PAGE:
Friday, February 22, 2008

Diabetes: latest studies: four ways to charge now

An estimated 14.6 million people in America, or seven percent of the population, have diabetes, primarily Type 2, reports the American Diabetes Association. Here is a look at three recent study findings that highlight how diabetes care can be improved by both caregivers and patients themselves.



A recent study in the Archives of Internal Medicine reported that some obstacles to self-monitoring include discomfort, inconvenience, cost, difficulty doing so, and fear of "bad" results.


To address these issues, researchers divided 199 patients with Type 1 or Type 2 diabetes into three groups. One group was given an 18-page color manual describing therapies, the mechanics of glucose monitoring and strategies for dealing with feelings about diabetes and blood glucose monitoring. Another group was given a glucose meter only, and a third group received usual care.


Patients in the first two groups also had a 30-minute diabetes education session. At the end of six months, patients who had received the manual were checking their glucose levels much more frequently that those in the other two groups. People with Type 1 diabetes were checking their levels an average of 3.5 times daily and those with Type 2, an average of 2.3 times per day.



Fewer than half of adults diagnosed with diabetes get the three recommended yearly medical tests they need to manage their disease, the federal Agency for Healthcare Research and Quality (AHRQ) recently reported. An agency panel found that just 41.7 percent of people with diabetes had checkups during the past year for blood sugar levels, diabetic retinopathy or other diabetes-related eye damage, foot sores and foot irritation.


Only 50.1 percent said they had had one or two of the exams and 3.6 percent had no idea if they had had one. The AHRQ estimates that improved primary care could prevent some $2.5 billion per year in hospital costs caused by complications of diabetes.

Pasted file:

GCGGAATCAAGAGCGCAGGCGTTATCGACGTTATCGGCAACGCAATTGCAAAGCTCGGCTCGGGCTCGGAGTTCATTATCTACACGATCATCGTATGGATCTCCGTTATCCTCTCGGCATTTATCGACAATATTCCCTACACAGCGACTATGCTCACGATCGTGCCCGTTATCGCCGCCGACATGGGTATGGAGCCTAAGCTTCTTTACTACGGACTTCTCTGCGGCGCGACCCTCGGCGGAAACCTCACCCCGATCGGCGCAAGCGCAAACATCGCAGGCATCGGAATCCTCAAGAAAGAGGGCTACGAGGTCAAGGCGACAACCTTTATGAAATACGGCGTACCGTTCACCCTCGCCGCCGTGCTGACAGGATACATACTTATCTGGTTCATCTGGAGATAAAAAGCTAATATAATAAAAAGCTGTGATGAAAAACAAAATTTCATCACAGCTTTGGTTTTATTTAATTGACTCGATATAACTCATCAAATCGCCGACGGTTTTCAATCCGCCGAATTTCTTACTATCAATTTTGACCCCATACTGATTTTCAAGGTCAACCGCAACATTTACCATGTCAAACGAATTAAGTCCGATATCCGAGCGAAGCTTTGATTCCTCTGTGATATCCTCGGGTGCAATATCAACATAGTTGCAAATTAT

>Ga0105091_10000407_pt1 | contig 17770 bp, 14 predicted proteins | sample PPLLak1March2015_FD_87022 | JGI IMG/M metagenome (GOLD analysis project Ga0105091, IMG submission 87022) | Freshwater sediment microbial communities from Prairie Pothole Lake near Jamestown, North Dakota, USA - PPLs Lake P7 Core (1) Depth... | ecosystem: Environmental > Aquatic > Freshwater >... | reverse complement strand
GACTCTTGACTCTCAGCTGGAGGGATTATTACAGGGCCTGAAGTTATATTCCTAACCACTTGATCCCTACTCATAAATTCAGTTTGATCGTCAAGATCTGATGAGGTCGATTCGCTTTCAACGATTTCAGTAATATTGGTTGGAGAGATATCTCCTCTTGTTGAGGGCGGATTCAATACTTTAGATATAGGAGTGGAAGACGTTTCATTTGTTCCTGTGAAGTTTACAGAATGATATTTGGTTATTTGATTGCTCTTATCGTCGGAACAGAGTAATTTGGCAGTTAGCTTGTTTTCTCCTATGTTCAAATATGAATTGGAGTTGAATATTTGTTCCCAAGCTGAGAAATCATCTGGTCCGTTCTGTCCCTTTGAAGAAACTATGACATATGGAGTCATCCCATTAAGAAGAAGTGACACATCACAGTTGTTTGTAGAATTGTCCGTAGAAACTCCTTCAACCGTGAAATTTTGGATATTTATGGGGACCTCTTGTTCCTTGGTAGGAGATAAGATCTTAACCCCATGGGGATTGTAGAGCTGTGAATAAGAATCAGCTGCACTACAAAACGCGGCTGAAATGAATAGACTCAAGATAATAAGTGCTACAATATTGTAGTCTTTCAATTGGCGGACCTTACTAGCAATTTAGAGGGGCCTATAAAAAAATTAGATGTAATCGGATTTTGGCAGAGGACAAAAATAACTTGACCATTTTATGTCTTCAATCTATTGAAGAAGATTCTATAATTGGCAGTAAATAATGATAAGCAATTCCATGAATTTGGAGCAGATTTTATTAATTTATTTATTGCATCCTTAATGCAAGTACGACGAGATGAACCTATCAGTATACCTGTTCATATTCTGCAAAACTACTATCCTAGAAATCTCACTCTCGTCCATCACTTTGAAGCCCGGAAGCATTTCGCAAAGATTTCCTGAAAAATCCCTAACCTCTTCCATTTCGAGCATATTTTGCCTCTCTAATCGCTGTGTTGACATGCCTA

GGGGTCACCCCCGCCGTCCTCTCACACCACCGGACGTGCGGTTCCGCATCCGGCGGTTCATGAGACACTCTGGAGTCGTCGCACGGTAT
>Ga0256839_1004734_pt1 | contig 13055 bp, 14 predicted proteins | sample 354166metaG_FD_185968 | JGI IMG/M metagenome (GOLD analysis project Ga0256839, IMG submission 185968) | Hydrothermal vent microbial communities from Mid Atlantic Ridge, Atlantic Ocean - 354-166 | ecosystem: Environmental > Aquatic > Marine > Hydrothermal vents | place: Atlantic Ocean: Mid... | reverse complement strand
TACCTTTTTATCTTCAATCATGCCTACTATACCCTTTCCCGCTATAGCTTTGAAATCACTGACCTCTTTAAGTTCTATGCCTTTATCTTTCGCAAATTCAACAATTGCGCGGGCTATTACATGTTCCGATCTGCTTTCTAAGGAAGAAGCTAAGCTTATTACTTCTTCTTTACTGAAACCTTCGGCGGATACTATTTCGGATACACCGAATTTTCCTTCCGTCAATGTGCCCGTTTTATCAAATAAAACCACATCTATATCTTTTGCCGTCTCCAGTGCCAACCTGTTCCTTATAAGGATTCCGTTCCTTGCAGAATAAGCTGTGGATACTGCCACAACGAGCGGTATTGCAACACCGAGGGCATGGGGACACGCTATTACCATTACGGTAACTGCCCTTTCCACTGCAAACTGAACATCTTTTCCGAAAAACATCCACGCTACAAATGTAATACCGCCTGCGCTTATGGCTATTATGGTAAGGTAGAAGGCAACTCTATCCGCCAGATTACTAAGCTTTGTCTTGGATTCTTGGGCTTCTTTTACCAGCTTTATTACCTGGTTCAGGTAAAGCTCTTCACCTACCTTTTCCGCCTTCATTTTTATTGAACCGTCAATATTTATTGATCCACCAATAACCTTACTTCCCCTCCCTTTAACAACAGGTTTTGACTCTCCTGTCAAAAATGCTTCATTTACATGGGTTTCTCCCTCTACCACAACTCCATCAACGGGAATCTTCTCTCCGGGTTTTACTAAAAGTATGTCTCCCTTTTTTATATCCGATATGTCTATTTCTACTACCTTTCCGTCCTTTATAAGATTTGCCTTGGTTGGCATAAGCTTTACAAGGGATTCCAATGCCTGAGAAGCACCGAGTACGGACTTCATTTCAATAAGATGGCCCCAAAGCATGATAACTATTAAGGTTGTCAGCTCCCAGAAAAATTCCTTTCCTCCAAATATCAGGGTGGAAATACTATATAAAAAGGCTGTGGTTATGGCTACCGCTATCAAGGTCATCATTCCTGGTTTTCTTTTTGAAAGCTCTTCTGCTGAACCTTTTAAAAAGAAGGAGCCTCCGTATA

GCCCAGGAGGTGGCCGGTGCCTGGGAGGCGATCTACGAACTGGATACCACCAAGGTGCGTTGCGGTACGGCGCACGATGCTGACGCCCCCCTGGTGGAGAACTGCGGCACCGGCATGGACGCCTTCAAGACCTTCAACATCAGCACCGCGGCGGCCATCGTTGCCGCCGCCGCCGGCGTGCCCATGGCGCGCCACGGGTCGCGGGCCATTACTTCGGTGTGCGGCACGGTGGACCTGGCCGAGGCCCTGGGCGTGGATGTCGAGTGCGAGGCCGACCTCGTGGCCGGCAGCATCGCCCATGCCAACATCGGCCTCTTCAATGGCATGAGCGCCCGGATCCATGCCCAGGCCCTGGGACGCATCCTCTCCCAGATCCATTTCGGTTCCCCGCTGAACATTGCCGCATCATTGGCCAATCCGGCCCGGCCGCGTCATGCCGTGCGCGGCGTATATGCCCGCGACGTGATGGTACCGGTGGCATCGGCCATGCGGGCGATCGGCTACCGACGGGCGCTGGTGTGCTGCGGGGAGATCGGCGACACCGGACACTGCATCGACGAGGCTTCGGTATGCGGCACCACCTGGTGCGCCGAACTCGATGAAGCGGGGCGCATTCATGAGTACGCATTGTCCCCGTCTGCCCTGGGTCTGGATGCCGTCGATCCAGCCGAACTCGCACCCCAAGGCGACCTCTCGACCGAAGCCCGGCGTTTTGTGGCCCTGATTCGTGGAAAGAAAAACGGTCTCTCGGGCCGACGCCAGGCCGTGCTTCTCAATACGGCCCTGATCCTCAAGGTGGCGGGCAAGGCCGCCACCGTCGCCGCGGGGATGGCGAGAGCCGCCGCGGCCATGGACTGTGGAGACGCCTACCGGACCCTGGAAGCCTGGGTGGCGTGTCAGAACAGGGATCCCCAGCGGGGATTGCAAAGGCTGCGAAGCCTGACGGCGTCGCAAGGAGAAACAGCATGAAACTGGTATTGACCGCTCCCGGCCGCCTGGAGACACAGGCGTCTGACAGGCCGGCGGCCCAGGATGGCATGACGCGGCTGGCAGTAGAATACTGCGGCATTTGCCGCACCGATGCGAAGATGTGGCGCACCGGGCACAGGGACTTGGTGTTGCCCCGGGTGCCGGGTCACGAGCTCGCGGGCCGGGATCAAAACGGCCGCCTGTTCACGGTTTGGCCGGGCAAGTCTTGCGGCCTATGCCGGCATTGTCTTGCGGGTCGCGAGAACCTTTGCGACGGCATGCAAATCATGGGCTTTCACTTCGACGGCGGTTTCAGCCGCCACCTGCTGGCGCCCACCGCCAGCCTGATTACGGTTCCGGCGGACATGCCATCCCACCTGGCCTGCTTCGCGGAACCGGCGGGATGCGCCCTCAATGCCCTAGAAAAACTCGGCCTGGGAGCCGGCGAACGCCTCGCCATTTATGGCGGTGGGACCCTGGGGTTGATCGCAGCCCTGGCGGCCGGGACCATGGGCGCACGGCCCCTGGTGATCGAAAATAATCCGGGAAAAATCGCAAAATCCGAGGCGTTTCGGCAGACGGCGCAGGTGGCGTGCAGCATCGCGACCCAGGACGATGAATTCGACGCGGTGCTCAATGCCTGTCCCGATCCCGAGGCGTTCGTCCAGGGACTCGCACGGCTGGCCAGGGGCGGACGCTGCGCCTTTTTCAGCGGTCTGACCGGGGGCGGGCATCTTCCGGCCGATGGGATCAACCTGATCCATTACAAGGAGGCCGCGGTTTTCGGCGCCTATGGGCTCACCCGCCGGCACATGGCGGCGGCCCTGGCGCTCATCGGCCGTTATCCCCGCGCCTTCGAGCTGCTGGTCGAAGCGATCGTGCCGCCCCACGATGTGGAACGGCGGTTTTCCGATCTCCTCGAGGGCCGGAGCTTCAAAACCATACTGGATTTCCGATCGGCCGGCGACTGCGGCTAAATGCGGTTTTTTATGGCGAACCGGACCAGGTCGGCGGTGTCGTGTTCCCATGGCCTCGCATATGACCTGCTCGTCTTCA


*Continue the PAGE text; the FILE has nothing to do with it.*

A University of Michigan (Ann Arbor) study found that only 43 percent of people age 55 and older who have diabetes get medicines that could protect their heart and kidneys. Risk of heart and kidney disease are dramatically increased in people with diabetes. Both angiotensin-converting enzyme inhibitors (ACE) and angiotensin-receptor blockers (ARB) lower cardiovascular risk and are recommended for nearly every older person with diabetes. But after surveying 742 people with diabetes as part of the 1999 to 2002 National Health and Nutrition Examination Survey, researchers say national rates of medication use are "disturbingly low." People with hypertension were most likely to take an ACE or ARB medication; those with kidney dysfunction or disease, or cardiovascular disease, were not. The more conditions a person had the greater the likelihood he or she would take a drug. Even so, only 53 percent of people with four or more indications for ACE or ARB use took a drug.



In a recent clinical review published in the Journal of the American Medical Association, researchers at Johns Hopkins University School of Medicine stressed that using two methods to gauge blood glucose levels is more effective than one alone. The reviewers recommend that self-monitoring of blood glucose levels, the foundation of diabetes management, be encouraged, especially in patients who use insulin. The frequency and timing of the test should depend on the patient.



Measurements of hemoglobin A1c values, which show a patient how his or her blood glucose levels are doing over a certain period of time, should be taken by a physician every six to nine months to assess the success of the treatment regimen, say the researchers.